There is no doubt about the fact that children who see their parents getting divorced suffer greatly as a result of the event. It would be absurd for researchers to focus on trying to convince people to refrain from getting divorced, but it would not be wrong for them to attempt to come up with a plan meant to assist children as they try to get over the problems that they experience because of the divorce. There is a wide range of reasons that contribute to having children experience more or less negativist feelings consequent to a divorce. One's gender, age, and socio-economic character is very probable to be influential in making the respective person vulnerable or invulnerable to the problems arising along with a divorce. The present-day lower frequency of divorces makes it difficult for society to acknowledge the actual problems associated with divorces. It is very important for society to recognize that divorce and its impact on children represents one of the most significant problems that people are currently dealing with. Having a community filled with individuals who are unable to successfully integrate society and influence other in putting across similar behavior can be especially harmful for the general public.
Amato, Paul R. "The Consequences of Divorce for Adults and Children," Journal of Marriage and the Family 62.4 (2000)
DeBord, Carmen, "The Effects of Divorce on Children," Retrieved November 11, 2011, from the North Carolina State University Website: http://www.ces.ncsu.edu/depts/fcs/pdfs/fcs471.pdf
Leo, John, "The Sleeper Effect," Human Life Review Fall 2000.
Palosaari, Ulla and Aro, Hillevi, "Effect of Timing of Parental Divorce on the Vulnerability of Children to Depression in Young Adulthood,"Adolescence 29.115 (1994)
"Long-Term Effects of Divorce on Children," Retrieved November 11, 2011, from the North Carolina State University Website: http://www.ces.ncsu.edu/depts/fcs/pdfs/fcs482.pdf
"The Effects of Divorce on Children," Retrieved November 11, 2011, from the University of New Hampshire Website: http://extension.unh.edu/family/documents/divorce.pdf
Data will be collected using a survey instrument. The instrument will be designed by researchers for the purposes of this particular study and will feature two sections. The first section will ask for some brief familial and biographical information. First and foremost, the survey will ask the life and marital status of the respondents' parents, accounting for single mothers, single fathers, legal non-biological guardians, divorced parents, remarried parents and married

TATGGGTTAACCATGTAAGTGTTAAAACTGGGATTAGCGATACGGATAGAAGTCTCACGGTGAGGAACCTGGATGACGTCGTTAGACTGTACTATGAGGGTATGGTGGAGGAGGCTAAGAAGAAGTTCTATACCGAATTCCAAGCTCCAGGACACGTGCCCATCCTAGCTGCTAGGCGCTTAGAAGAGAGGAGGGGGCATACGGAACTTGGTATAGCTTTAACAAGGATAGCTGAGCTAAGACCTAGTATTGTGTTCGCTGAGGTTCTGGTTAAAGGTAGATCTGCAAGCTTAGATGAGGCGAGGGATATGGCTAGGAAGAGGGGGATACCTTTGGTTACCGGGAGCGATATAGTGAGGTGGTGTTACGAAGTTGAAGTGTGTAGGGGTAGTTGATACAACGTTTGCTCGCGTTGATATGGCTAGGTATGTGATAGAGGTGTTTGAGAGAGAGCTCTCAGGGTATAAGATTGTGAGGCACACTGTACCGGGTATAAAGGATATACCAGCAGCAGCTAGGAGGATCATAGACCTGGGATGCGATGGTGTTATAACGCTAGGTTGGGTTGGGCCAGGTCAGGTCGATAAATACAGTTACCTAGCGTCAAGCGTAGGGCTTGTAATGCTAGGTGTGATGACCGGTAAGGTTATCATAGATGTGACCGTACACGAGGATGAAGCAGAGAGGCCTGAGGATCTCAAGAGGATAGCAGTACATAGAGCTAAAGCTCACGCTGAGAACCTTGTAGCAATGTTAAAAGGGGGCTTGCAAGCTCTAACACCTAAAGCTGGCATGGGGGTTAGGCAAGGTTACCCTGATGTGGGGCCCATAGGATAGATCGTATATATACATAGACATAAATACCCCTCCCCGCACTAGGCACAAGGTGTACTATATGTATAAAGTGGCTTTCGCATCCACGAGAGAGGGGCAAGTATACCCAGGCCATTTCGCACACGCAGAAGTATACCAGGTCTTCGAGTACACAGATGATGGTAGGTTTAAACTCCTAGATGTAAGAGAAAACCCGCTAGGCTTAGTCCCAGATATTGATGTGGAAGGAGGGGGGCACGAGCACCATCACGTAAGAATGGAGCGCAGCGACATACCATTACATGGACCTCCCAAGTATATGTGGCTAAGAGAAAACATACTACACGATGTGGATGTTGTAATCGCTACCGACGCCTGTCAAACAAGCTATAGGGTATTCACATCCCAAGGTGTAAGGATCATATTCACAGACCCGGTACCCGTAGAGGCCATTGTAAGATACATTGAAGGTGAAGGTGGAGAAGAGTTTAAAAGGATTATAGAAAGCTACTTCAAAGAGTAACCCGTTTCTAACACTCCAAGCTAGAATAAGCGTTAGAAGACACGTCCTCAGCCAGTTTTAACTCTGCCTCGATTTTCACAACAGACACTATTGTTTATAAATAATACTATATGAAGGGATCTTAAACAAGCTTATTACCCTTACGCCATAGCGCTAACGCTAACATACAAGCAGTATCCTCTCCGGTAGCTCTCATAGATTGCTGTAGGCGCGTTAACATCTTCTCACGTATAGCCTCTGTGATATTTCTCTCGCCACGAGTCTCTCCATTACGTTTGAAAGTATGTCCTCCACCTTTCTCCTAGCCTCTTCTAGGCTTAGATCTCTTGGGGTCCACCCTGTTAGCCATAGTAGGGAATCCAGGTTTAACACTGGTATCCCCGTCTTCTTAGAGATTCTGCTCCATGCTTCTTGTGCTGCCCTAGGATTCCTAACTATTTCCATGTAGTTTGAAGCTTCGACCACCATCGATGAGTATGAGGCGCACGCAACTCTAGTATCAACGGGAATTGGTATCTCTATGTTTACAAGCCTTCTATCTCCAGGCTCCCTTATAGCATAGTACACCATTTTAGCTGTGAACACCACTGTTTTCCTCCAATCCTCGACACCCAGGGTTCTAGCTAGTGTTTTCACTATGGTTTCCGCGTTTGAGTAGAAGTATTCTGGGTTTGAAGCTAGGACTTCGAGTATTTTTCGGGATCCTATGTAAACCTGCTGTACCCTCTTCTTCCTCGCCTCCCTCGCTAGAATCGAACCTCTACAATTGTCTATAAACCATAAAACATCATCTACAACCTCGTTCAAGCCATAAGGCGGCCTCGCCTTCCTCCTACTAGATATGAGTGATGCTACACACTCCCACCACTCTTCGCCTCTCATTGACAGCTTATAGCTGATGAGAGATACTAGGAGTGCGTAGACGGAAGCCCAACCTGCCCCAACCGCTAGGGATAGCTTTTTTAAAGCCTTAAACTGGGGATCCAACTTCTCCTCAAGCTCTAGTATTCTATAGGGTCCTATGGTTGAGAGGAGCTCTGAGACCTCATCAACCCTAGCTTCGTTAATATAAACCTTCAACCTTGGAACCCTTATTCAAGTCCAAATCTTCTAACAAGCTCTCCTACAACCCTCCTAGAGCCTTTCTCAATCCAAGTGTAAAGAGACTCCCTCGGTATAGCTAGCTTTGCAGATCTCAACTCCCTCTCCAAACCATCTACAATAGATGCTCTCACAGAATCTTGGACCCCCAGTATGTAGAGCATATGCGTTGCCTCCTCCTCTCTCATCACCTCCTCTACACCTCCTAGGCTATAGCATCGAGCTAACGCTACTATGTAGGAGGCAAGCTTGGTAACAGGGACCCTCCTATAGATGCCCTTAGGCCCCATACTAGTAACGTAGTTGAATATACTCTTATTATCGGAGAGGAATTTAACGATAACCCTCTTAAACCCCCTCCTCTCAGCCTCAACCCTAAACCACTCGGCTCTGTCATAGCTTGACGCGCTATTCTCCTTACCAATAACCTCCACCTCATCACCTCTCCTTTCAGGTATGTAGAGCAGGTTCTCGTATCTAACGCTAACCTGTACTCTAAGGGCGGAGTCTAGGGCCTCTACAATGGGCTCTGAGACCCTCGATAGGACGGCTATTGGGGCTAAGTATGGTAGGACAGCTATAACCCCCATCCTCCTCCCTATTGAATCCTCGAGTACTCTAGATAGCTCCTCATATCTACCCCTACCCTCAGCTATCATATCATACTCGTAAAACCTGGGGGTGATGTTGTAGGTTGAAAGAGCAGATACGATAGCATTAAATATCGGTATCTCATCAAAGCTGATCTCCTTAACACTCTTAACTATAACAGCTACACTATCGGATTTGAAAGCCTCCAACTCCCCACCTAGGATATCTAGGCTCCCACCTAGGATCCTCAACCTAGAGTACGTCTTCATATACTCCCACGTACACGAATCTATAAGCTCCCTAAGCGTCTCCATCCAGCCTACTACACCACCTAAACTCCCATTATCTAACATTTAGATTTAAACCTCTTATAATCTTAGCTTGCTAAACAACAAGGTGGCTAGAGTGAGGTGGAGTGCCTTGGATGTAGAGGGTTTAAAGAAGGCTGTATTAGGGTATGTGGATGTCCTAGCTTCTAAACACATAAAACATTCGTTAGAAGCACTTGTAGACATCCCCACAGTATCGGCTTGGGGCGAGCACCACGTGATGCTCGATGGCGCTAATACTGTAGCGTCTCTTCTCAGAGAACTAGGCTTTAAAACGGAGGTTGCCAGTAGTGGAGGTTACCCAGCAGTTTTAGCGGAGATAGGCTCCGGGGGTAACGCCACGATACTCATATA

In regard to how a child's sense of family is affected by the remarriage of either parent, Ahrons points out that binuclear families have proven to be rather undesirable. This is more so the case given the unusual combination of both blood and non-blood relationships which according to Ahrons could effectively defy clear definition of roles. Findings from this study as the author further points out clearly indicate that children
There is a typical decline in the standard of living of mother-headed families, for children of divorce, that often pushes them below the poverty level. A number of developmental problem, in children, are associated with a lack of economic resources. A child's nutrition and health may be negatively affected by economic hardship. Educational items such as: private lessons, educational toys, computers, and books are also often difficult for single-parent
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Among the factors which this article elucidates are necessary to be considered, Hetherington et al. indicate that "the long-term effects are related more to the child's developmental status, sex, and temperament; the qualities of the home and parenting environments; and to the resources and support systems available to the parents and child than they are to divorce or remarriage per se." (Hetherington et al., 303) From a clinical treatment perspective,